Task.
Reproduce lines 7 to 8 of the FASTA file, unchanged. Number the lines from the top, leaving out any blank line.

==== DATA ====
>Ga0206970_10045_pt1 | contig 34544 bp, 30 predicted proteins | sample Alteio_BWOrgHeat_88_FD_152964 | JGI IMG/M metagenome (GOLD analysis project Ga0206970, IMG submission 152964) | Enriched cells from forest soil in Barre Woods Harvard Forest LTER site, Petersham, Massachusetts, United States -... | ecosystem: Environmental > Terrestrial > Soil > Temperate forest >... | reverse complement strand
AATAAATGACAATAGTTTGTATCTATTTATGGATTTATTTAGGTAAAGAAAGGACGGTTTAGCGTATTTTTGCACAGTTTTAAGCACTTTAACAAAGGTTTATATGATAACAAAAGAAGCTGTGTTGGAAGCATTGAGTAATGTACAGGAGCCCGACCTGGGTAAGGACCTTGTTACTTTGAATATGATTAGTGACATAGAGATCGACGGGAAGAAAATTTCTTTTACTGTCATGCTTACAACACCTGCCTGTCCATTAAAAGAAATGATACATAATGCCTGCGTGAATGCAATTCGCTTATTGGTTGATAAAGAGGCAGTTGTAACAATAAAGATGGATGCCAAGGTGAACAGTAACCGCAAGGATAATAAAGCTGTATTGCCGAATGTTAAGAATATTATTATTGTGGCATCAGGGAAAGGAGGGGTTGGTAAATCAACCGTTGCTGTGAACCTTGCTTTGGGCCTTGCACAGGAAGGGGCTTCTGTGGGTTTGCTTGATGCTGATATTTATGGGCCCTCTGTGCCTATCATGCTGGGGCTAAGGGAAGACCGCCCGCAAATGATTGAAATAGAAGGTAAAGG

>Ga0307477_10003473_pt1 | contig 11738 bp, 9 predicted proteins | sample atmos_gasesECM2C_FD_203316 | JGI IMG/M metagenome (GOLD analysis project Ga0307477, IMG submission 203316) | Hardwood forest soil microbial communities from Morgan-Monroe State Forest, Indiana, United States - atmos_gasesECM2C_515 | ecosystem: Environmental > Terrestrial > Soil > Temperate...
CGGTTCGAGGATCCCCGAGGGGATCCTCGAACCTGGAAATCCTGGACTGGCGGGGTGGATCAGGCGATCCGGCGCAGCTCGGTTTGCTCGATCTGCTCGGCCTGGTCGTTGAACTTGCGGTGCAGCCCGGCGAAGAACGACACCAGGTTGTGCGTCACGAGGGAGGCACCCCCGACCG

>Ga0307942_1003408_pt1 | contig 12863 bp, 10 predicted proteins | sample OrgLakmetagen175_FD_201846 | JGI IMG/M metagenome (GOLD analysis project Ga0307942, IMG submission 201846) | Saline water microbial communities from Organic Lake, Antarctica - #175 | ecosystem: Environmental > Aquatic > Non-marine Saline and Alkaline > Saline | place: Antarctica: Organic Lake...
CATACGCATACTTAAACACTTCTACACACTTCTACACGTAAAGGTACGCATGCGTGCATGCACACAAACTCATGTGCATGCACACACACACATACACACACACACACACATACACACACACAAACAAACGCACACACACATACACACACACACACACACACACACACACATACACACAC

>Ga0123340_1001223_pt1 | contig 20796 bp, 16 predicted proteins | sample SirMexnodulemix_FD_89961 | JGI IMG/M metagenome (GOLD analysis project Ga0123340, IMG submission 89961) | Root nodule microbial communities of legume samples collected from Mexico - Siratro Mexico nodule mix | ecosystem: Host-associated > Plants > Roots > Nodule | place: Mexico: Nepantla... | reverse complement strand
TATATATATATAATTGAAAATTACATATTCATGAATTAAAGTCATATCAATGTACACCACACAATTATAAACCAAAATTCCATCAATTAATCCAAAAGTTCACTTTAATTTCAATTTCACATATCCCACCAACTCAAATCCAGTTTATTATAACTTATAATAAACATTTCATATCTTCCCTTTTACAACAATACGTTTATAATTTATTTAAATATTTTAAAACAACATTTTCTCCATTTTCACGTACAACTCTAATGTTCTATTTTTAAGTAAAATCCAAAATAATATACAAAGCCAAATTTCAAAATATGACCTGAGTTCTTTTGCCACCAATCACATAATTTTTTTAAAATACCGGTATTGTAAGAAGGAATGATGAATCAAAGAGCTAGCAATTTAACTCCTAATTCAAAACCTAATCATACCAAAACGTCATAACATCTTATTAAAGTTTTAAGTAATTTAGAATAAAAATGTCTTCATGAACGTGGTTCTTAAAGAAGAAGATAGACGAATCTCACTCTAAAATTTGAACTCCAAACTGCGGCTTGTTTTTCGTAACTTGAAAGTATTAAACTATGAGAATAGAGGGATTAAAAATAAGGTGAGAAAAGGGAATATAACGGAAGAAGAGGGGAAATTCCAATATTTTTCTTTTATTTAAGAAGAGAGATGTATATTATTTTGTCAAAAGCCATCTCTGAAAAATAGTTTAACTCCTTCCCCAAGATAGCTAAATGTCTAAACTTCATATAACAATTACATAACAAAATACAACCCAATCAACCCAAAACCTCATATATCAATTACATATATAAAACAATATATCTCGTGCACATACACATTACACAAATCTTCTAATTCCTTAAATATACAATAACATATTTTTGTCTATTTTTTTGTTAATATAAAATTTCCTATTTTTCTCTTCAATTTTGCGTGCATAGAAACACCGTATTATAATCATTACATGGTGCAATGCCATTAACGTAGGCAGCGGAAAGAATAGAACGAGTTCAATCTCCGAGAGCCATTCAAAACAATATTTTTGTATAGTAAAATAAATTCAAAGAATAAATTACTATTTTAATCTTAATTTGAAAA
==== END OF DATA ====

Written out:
>Ga0123340_1001223_pt1 | contig 20796 bp, 16 predicted proteins | sample SirMexnodulemix_FD_89961 | JGI IMG/M metagenome (GOLD analysis project Ga0123340, IMG submission 89961) | Root nodule microbial communities of legume samples collected from Mexico - Siratro Mexico nodule mix | ecosystem: Host-associated > Plants > Roots > Nodule | place: Mexico: Nepantla... | reverse complement strand
TATATATATATAATTGAAAATTACATATTCATGAATTAAAGTCATATCAATGTACACCACACAATTATAAACCAAAATTCCATCAATTAATCCAAAAGTTCACTTTAATTTCAATTTCACATATCCCACCAACTCAAATCCAGTTTATTATAACTTATAATAAACATTTCATATCTTCCCTTTTACAACAATACGTTTATAATTTATTTAAATATTTTAAAACAACATTTTCTCCATTTTCACGTACAACTCTAATGTTCTATTTTTAAGTAAAATCCAAAATAATATACAAAGCCAAATTTCAAAATATGACCTGAGTTCTTTTGCCACCAATCACATAATTTTTTTAAAATACCGGTATTGTAAGAAGGAATGATGAATCAAAGAGCTAGCAATTTAACTCCTAATTCAAAACCTAATCATACCAAAACGTCATAACATCTTATTAAAGTTTTAAGTAATTTAGAATAAAAATGTCTTCATGAACGTGGTTCTTAAAGAAGAAGATAGACGAATCTCACTCTAAAATTTGAACTCCAAACTGCGGCTTGTTTTTCGTAACTTGAAAGTATTAAACTATGAGAATAGAGGGATTAAAAATAAGGTGAGAAAAGGGAATATAACGGAAGAAGAGGGGAAATTCCAATATTTTTCTTTTATTTAAGAAGAGAGATGTATATTATTTTGTCAAAAGCCATCTCTGAAAAATAGTTTAACTCCTTCCCCAAGATAGCTAAATGTCTAAACTTCATATAACAATTACATAACAAAATACAACCCAATCAACCCAAAACCTCATATATCAATTACATATATAAAACAATATATCTCGTGCACATACACATTACACAAATCTTCTAATTCCTTAAATATACAATAACATATTTTTGTCTATTTTTTTGTTAATATAAAATTTCCTATTTTTCTCTTCAATTTTGCGTGCATAGAAACACCGTATTATAATCATTACATGGTGCAATGCCATTAACGTAGGCAGCGGAAAGAATAGAACGAGTTCAATCTCCGAGAGCCATTCAAAACAATATTTTTGTATAGTAAAATAAATTCAAAGAATAAATTACTATTTTAATCTTAATTTGAAAA